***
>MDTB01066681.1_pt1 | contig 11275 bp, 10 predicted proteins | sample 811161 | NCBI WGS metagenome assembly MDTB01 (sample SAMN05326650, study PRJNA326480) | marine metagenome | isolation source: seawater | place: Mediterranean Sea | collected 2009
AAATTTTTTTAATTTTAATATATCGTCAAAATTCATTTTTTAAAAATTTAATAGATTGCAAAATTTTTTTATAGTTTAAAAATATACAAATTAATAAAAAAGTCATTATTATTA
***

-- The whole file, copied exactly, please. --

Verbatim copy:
>MDTB01066681.1_pt1 | contig 11275 bp, 10 predicted proteins | sample 811161 | NCBI WGS metagenome assembly MDTB01 (sample SAMN05326650, study PRJNA326480) | marine metagenome | isolation source: seawater | place: Mediterranean Sea | collected 2009
AAATTTTTTTAATTTTAATATATCGTCAAAATTCATTTTTTAAAAATTTAATAGATTGCAAAATTTTTTTATAGTTTAAAAATATACAAATTAATAAAAAAGTCATTATTATTA